If you have been convicted of driving under the influence in New Jersey, you likely submitted a breath sample. In 2005, the State began using the Alcotest 7110 MKIII-C machine to test driver’s breath for alcohol. The Alcotest analyzes breath samples, produces blood alcohol concentration readings and determines whether a driver is above the legal limit to operate a motor vehicle.
The results of the Alcotest can be used against a driver in court to prove guilt provided that a number of conditions are met. One of the conditions imposed by the New Jersey Supreme Court was the semiannual recalibration of the Alcotest to ensure accurate measurements.
During that calibration, simulator solutions are used to confirm the accuracy of the machine. These solutions are heated to a precise temperature to mimic human breath of a person with a certain blood alcohol concentration (“BAC”). During this calibration, the operator uses a specialized NIST-traceable thermometer to confirm the solutions have been heated to between 33.8 and 34.2 Celsius.
A NIST is a federal agency which maintains and promotes consistent units of measurement. A NIST-traceable thermometer is a thermometer that is can be compared to the stand measurements and its level of uncertainty is known. NIST-traceable thermometers are generally accepted as accurate by the scientific community.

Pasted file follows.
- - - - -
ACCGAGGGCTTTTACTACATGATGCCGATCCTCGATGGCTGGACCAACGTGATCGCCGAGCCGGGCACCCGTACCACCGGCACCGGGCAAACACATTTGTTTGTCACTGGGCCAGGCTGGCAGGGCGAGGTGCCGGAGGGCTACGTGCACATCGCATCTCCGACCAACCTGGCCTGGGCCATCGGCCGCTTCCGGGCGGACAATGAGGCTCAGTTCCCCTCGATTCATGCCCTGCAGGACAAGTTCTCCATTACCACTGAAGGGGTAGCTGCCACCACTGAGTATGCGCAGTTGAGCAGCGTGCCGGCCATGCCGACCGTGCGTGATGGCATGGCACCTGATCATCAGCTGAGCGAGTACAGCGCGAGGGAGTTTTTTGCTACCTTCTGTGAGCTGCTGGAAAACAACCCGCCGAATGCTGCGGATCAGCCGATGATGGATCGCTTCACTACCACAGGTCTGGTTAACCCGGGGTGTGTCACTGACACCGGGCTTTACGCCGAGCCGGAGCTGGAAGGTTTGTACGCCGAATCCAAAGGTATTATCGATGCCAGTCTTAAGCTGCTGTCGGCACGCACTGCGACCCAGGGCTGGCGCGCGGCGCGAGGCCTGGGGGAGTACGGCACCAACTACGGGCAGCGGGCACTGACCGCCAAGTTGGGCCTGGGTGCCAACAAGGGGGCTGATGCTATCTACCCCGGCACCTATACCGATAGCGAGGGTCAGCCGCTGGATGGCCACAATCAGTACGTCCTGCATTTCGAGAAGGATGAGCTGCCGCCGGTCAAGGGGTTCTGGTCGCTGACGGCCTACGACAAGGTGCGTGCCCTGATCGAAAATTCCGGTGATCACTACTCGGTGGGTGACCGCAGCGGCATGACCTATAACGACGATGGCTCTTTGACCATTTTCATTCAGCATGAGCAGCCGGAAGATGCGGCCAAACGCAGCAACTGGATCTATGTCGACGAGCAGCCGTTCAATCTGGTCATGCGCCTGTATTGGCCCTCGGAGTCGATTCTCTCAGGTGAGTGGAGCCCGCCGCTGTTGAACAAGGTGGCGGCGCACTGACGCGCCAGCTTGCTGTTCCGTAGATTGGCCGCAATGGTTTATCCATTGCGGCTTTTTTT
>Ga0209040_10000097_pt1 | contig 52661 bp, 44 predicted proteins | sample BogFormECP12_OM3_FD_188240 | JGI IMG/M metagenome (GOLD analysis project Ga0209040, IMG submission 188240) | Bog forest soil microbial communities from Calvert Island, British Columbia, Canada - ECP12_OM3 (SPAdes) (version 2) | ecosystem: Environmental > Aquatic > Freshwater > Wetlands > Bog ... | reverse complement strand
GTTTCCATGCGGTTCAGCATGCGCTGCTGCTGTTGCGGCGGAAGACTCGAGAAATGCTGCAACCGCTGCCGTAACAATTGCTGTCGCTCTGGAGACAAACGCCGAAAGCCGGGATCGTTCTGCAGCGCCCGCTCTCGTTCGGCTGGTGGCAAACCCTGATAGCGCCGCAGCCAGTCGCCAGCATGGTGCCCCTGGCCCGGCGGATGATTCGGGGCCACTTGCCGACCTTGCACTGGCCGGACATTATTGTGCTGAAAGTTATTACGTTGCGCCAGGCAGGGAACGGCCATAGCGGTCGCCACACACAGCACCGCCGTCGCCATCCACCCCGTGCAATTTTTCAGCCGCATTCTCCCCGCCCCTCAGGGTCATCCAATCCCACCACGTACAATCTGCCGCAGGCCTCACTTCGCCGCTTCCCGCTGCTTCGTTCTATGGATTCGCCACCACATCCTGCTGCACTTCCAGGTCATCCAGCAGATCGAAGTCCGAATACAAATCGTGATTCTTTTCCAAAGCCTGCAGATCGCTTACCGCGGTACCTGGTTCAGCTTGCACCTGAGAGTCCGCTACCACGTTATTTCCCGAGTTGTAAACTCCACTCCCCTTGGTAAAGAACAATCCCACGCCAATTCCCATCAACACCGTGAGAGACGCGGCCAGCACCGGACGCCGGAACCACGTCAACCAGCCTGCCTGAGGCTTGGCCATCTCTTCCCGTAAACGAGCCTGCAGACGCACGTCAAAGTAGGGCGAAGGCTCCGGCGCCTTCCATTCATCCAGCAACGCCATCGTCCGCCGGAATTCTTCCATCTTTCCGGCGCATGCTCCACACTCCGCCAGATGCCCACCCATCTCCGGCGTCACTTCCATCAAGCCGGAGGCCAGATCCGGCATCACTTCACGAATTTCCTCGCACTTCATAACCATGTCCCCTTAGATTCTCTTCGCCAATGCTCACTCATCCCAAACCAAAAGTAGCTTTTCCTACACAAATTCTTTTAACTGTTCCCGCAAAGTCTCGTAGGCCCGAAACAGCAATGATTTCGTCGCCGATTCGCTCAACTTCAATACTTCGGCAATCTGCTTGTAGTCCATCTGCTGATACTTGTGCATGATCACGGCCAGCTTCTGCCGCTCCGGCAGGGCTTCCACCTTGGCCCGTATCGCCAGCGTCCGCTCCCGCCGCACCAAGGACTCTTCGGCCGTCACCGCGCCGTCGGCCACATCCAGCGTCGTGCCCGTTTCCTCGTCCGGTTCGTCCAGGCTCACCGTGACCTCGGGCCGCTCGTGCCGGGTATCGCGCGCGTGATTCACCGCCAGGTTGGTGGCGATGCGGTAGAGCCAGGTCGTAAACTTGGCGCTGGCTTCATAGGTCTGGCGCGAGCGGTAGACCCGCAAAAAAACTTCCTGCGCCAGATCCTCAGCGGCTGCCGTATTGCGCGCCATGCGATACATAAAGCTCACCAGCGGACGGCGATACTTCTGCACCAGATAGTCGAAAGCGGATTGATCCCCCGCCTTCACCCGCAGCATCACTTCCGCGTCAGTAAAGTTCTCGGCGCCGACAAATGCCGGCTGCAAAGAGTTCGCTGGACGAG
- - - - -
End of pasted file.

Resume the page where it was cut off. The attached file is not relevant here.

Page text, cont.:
The New Jersey State Police has used non-NIST-traceable thermometers during the semi-annual calibration of the Alcotest machines throughout New Jersey. The New Jersey Supreme Court has recently issued an opinion that may call into question many Alcotest results due to this calibration technique. See State v. Cassidy, ___ N.J. ___ (2018). The Court in Cassidy addressed the issue of whether the failure to test the simulator solutions with the NIST-traceable digital thermometer before calibrating an Alcotest machine would undermine or call into question the scientific reliability of breath tests subsequently performed on the Alcotest machine. The New Jersey Supreme Court stated that it did.
The Court held that breath test results from Alcotest machines not calibrated using a NIST-traceable thermometer are inadmissible, finding that accurate temperature readings of the simulator solutions are the foundation upon which the entire calibration process is built and essential to confidence in the Alcotest’s results. One of the experts who testified stated that if the simulator solution is off by a single degree and that error is undetected, the Alcotest results would be off by seven percent.
So if the Alcotest results are inadmissible, does that mean the case is over? Well, the short answer is “it depends.” If the Alcotest results are inadmissible, the reading cannot be used against you at trial. However, the State can still proceed based upon the officer’s observations, such as odor of alcohol, slurred speech, droopy eyes, swaying while standing, etc.
In any event, if you have a prior conviction or pending DUI/DWI, you should talk to an attorney to see if this issue is present in your case.